The knock on the door is tentative, but the head that peeks around it is not. She doesn’t bother with words, just waits, head tilted inquisitively on the other woman.
The large tome folds shut with a heavy-sounding thwump, some dull medical treatise that her eyes skim over and dismiss out of hand while the other woman grabs her warm coat, blows out the candle on her desk.
“Food?” Her shrug is indecisive, but she quickly takes the others’ hand and tugs her out of the College.
She sticks to street food and vendors, who are eager to keep business as brisk as when the armies were passing through. Each woman picks their favourites, shares a portion, occasionally delves to something new or interesting. The taller looks amongst stalls; points out interesting tokens and trinkets amongst the vendors, while the shorter’s eyes remain wider, observing everything, taking in every detail of her surroundings, but with a hint of something other in her stance, posture, bearing.
The conversation seems from the outside to stall, all one sided. The briar is not silent, per se, but mono-syllabic, short to reply, and few words pass back. But her shoulder frequently brushes against the others; she doesn’t stray very far from her side. The companionship is all that’s needed, for now.
There’s a street theatre that catches their eye, and they find a good vantage point to watch, hot drinks spiked with warming alcohol cradled in their hands. The drinks help to warm more than just chilled fingers, and slowly, more words are exchanged.
“I think I saw this last winter.”
“They’re not very good.”
They lean back and watch the middling performance, with only a couple more snide remarks between them.
She shoulders her way through the crowd, returns with a bottle in each hand to the comfortable corner they claim in the packed taverna, as night settled over Regario and bodies moved indoors to avoid the chill.
“There’s mulled red, or mulled red.”
“Not much left tonight, the armies have drank most places dry of the good stuff.”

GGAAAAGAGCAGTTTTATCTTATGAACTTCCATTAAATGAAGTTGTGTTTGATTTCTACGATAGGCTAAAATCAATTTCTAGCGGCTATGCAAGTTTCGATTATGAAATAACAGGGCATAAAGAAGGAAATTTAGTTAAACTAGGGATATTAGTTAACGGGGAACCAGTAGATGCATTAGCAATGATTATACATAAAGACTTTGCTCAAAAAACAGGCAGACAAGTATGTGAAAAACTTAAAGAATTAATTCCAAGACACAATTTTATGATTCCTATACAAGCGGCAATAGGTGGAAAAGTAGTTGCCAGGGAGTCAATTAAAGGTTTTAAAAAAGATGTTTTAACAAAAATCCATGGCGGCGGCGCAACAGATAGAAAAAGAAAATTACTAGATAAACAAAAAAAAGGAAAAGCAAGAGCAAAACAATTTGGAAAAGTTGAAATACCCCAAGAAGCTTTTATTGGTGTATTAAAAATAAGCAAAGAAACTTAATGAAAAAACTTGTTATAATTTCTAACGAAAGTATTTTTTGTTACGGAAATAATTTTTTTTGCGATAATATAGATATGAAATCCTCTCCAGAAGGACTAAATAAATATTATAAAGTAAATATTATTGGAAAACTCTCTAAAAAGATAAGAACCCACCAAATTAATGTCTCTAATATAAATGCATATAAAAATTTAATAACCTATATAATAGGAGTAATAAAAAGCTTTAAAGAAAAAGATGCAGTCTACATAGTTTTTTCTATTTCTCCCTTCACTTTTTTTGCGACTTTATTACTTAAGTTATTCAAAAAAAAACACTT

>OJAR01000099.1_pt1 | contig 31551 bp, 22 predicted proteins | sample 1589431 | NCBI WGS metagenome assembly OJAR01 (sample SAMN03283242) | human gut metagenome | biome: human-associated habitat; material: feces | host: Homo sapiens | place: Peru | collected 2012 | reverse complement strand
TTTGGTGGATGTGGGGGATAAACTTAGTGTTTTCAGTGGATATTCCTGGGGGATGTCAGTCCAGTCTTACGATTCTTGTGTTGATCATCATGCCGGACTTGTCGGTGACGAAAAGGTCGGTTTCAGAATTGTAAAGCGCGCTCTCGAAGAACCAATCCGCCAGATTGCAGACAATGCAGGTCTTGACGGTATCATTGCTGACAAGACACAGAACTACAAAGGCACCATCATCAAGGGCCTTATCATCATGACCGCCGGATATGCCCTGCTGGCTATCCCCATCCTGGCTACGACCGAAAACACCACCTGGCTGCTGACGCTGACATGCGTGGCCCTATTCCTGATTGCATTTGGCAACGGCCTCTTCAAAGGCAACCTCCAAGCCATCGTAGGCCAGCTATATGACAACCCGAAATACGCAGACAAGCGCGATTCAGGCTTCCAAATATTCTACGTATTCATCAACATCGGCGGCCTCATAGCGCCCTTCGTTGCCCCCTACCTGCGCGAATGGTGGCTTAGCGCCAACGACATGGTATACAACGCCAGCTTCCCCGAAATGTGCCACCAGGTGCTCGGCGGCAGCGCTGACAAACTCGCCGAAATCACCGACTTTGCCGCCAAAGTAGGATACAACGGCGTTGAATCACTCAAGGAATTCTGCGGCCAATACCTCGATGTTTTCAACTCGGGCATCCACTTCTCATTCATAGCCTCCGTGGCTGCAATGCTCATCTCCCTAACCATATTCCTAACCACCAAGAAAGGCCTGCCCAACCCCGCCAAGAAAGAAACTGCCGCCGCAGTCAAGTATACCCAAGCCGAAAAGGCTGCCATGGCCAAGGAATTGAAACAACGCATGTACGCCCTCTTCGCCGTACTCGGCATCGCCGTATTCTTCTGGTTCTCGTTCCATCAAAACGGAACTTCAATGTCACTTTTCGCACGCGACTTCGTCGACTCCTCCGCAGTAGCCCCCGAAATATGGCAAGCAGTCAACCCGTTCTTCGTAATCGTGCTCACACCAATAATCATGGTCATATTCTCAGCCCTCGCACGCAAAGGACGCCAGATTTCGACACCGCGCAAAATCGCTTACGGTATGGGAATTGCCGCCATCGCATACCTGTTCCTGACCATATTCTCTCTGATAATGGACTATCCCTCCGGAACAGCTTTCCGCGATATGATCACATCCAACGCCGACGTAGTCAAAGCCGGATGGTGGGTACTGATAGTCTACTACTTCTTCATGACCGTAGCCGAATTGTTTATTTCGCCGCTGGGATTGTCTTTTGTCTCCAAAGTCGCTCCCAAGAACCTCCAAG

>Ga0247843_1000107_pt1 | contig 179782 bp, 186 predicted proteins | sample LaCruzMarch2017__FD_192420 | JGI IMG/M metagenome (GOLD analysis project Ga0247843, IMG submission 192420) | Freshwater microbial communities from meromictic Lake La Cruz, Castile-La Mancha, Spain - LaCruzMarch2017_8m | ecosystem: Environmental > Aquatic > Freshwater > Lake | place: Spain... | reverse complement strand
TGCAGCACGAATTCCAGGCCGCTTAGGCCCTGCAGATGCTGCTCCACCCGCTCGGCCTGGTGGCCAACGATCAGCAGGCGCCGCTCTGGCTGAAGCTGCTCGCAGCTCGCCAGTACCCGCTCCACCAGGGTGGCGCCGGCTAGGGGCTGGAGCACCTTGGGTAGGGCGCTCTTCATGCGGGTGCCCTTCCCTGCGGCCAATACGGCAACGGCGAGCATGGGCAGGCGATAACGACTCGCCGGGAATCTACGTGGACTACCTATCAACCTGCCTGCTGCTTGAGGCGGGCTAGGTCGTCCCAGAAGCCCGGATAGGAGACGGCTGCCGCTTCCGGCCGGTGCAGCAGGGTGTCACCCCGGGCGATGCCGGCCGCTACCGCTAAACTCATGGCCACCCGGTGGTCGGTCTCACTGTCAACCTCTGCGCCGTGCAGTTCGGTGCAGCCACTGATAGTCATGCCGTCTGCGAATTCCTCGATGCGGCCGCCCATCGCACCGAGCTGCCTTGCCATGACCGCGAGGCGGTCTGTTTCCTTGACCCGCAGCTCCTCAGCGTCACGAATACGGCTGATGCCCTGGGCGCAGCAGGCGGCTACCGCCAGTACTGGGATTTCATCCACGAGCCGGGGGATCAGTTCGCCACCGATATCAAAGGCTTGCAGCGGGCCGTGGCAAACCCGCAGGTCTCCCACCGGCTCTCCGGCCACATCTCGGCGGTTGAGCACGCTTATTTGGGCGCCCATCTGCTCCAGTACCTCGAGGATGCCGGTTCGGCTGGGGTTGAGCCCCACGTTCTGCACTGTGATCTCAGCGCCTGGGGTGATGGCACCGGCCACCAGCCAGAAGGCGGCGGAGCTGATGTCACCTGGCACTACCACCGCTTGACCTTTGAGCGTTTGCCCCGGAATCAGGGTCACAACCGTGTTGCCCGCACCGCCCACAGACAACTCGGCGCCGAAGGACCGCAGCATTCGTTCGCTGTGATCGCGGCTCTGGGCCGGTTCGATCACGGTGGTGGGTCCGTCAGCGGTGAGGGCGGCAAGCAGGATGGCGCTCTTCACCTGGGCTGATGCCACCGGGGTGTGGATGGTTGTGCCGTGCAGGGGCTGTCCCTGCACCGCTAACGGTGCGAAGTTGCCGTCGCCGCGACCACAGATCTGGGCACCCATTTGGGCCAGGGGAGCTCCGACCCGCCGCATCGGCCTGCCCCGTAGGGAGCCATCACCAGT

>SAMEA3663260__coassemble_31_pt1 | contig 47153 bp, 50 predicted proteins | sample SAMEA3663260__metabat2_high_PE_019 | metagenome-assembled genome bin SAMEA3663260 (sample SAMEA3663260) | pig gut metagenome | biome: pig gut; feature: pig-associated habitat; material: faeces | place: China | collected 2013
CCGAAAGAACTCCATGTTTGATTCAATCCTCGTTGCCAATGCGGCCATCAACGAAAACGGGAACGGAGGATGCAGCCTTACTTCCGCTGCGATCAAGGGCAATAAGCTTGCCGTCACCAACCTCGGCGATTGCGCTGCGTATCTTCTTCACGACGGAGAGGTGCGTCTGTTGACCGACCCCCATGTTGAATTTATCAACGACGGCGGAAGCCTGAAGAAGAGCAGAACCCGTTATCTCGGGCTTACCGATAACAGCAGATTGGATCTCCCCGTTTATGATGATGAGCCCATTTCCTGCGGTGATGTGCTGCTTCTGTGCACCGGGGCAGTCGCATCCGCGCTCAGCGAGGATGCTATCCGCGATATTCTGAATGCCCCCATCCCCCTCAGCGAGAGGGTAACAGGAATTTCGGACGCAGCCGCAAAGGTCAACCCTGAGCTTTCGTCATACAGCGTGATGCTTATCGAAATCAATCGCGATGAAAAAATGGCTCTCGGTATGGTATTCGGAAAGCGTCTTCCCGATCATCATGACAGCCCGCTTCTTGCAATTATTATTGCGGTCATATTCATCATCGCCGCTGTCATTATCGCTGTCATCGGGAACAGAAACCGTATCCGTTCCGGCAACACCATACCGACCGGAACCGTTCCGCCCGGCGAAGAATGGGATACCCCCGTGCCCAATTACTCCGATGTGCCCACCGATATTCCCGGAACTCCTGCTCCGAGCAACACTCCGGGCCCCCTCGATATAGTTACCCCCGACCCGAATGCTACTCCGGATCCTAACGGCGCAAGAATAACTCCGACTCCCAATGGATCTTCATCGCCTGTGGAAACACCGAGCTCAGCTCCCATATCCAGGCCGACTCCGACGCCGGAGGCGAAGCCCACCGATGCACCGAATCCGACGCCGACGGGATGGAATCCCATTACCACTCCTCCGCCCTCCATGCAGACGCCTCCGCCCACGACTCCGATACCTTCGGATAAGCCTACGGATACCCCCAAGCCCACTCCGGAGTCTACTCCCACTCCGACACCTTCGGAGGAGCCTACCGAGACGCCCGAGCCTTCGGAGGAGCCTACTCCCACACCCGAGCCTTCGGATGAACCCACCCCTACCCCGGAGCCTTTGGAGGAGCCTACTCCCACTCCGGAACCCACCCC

“And the better stuff that remains is three times the price. Which I am not willing to pay. What were we talking about again?” One falls into the seat heavily, pulls the loosened cork from the mouth of the first bottle with her teeth, and makes a game of balancing it on the brim of an unknowing bravo’s ridiculously-oversized hat the next table over.
“Did Lord Frederick rejoin the Wolves again?” A quick nod. “How come you didn’t go too?”
“Didn’t feel like it.” The briar takes a long swig from the bottle, a hitch of hesitance in her expression as she swallows, debating whether to speak again. “I… thought some space would be good.”
A clatter of a broken bottle sounds behind them, and they shift their seats to better watch the brawl that clearly looked about to kick off over the price of liquor.
“It’s not that I am–” she ducks as a chair leg flies over her head.
“–regretting anything–” she rights herself, and the taller woman deflects a punch that would have hit her companion squarely, pushes the mountebank back into another cluster of fighters.
“–but I just haven’t ever been in this situation before!” They take a quick breather and a swig of their last bottle before it joins the other flying projectiles, momentarily enjoying the respite as the brawl perpetrators fight amongst themselves.
“I thought you and Ysabel–” the briar suddenly springs forward, kicking out at legs that get too close.
“No, wasn’t true. I cared, but it was still–” a lucky punch gets her in the stomach, and she reels back, doubles over, but not before her knee drives home a retaliatory blow, “–business. Friendship.”
“So…” Before another blow is dealt a bottle swings, clattering over a bravo’s head before a foot pushes the body back against one of the remaining intact tables. “So maybe I should have asked this first, but… Is this the first time you’ve been in love?” Her hands grab the winded woman and pull her from the fray.
There is a quick nod, as eyes meet to judge whether she is about to be teased. Their attention returns to the fight around them, a gesture pointing out that the first knife has just been pulled in this brawl.
“Time to go?”
“Nah, we got this.”
Back at the College, they each help the other back to Gabrielle’s office, as one readies a bowl of pure water and the other goes for the bandages and antiseptic spirits.
Vitoria climbs gingerly onto a cot, curls up with the bowl beside her, holding her side tightly. Gabrielle, with a basket of bandages and linens, sits down beside her, a vivid purple stain blossoming on her cheek as each begin cleaning and tending their injuries.
“So what’s the real problem?” She passes a gauze pad to Vitoria, who dips it in the water, holds it to her abraded cheek.
“I’ve only ever been a cicisbeOWWW!” She winces and scoots away, batting Gabrielle’s fingers away from the shallow stab wound in her side when she gets too near, trying to remove her shirt from the clotted edges.
“I have to look at it.” She thinks carefully, checks her wording. “May I?” Vitoria frowns, grumbles under her breath, then stills for Gabrielle to get near, too tired to fight. “‘You have only been a cicisbeo’…” she waited, prompting gently, finally after so many hours getting to the heart of what was bothering Vitoria.
“I don’t know what to do when it’s not pretend.”